In 2009, only one black British student of Caribbean descent had been accepted as an undergraduate. (From Lammy) Again, proportionality is missing. There is a total lack of comprehensive analysis, and a concerning amount of picking certain colleges from years gone by, as if readers aren’t aware of the concept of variance at all. The Texas Sharpshooter sends his regards.

    It’s physically sickening when I’m reminded that this MP went to Harvard and was at one point an education minister, potentially steamrolling his “ethnic diversity” axioms over values of excellence, reasoning and academic ability that ought to be at the core of the top university in the world.

    Rough TL;DR
    Lammy has HUGE epistemological problems: presuppositionalism, failing to realise proportionality is necessary, failing to consider a basic collection of alternative hypotheses and the complex web of causal factors. He also tries to flip the burden of proof, a common tactic that some religious fanatics will use. Cherrypicking is very noticeable; he selects the groups, colleges and stats which support his narrative (which often will not contain proportionality)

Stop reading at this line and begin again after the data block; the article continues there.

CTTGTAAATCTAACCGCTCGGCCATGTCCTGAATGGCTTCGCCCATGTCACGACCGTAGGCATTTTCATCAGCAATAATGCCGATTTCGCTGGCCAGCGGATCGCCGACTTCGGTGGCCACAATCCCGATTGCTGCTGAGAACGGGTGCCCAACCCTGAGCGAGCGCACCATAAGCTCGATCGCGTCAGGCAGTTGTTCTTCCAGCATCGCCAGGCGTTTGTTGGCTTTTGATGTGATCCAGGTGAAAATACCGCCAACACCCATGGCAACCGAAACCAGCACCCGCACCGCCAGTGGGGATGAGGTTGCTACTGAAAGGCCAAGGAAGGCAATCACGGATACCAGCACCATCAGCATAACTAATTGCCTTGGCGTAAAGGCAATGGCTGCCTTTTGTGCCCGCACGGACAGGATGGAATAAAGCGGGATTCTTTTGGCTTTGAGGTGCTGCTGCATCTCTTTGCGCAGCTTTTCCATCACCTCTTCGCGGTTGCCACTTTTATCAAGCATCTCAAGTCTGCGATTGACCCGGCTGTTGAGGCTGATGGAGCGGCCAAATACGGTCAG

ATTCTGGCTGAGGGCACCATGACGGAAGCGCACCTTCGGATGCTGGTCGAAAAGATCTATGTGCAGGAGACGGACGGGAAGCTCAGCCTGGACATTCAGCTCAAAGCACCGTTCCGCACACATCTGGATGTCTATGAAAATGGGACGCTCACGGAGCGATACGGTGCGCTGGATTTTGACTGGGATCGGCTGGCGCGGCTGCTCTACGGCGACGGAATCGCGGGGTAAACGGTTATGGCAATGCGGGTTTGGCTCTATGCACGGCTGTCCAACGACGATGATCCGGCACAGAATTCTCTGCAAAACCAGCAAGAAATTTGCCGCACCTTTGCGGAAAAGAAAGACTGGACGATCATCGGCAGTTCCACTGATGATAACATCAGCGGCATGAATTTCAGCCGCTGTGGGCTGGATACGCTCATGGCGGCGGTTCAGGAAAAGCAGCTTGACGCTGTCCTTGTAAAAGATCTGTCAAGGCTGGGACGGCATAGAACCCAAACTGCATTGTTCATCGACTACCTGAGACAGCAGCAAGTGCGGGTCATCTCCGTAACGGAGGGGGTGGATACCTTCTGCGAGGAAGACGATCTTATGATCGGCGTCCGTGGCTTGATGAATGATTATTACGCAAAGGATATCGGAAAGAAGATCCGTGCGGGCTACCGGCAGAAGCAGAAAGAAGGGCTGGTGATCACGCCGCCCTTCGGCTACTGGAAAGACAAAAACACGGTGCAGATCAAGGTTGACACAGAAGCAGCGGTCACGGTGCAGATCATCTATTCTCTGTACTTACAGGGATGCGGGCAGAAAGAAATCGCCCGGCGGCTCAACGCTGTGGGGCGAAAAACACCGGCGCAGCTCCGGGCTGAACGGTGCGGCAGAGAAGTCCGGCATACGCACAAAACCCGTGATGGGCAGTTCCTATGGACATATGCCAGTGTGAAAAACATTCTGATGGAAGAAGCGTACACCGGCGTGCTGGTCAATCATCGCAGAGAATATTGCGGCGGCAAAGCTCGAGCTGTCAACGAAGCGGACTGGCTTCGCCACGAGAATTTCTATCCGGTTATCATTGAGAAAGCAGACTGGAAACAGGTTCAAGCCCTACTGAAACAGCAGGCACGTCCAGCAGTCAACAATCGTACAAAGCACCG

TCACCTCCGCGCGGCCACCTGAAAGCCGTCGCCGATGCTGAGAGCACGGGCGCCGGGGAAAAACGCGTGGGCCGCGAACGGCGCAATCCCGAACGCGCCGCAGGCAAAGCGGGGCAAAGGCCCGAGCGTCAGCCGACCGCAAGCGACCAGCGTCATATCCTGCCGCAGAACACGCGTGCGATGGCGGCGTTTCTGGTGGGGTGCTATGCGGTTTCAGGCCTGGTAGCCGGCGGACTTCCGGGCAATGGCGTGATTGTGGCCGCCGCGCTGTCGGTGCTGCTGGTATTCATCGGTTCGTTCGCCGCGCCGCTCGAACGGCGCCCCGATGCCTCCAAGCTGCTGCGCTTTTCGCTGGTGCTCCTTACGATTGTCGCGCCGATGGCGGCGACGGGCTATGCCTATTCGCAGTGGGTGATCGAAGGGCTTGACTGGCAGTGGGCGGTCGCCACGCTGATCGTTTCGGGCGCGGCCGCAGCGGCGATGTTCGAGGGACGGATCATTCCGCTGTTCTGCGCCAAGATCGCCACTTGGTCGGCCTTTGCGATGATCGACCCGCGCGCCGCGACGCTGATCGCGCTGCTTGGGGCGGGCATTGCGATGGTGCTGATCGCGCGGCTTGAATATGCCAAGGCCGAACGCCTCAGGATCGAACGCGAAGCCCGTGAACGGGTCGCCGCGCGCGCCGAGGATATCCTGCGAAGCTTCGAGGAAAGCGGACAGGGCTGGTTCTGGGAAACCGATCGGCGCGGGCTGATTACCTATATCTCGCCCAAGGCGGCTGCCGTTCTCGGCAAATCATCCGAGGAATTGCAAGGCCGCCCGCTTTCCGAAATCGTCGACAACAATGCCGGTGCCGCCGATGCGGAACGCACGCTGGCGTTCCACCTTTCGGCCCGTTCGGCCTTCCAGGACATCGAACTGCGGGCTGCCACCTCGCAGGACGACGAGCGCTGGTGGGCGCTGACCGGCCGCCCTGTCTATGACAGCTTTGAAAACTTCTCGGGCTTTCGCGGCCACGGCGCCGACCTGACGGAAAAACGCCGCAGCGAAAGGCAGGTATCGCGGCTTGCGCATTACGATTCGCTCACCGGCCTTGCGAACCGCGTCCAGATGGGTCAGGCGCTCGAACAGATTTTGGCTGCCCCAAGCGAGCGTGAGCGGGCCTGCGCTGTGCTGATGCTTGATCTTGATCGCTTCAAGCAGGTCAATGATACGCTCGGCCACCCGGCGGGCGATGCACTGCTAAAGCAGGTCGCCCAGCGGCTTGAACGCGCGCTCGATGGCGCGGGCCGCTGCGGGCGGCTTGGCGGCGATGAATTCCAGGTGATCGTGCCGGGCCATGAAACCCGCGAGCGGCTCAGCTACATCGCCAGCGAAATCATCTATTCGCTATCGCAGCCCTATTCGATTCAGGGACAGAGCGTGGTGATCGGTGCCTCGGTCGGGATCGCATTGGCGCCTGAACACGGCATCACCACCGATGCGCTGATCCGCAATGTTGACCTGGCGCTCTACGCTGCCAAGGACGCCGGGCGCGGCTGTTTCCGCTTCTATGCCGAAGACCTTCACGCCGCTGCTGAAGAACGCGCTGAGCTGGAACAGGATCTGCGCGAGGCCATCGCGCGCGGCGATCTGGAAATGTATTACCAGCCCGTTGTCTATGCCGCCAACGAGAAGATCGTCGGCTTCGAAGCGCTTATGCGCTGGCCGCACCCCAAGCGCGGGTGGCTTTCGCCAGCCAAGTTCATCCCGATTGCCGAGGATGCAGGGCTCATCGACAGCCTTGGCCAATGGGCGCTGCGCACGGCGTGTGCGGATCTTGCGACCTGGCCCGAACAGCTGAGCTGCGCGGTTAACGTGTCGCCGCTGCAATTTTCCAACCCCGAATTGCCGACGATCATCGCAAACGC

UCAS makes applications anonymous. The resulting unconscious bias can’t explain group differences.
    Lammy’s ‘apartheid’ claim requires mental gymnastics to go from South African Apartheid to Oxford Admissions System. His virtue signalling backfires
    Cherwell loves to push the narrative with further cherrypicking, disregarding the idea of variance

  2. “But the same admissions statistics also highlight alternative reasoning: higher proportions of ethnic minority applicants consistently going for the most oversubscribed courses. More widely, private schools educate 7% of all students, yet account for a third of all those who get AAA or better in their A-levels.

    So, although there are implicit ‘biases’ within the admissions system – for example, a ‘bias’ towards private school students because more of them achieve the highest grades – many of the fundamental causes lie in pre-existing social conditions.”

    I rebutted these explanations long ago:
    See for instance for a summary: https://www.timeshighereducation.com/blog/oxbridge-needs-fully-disclose-admissions-statistics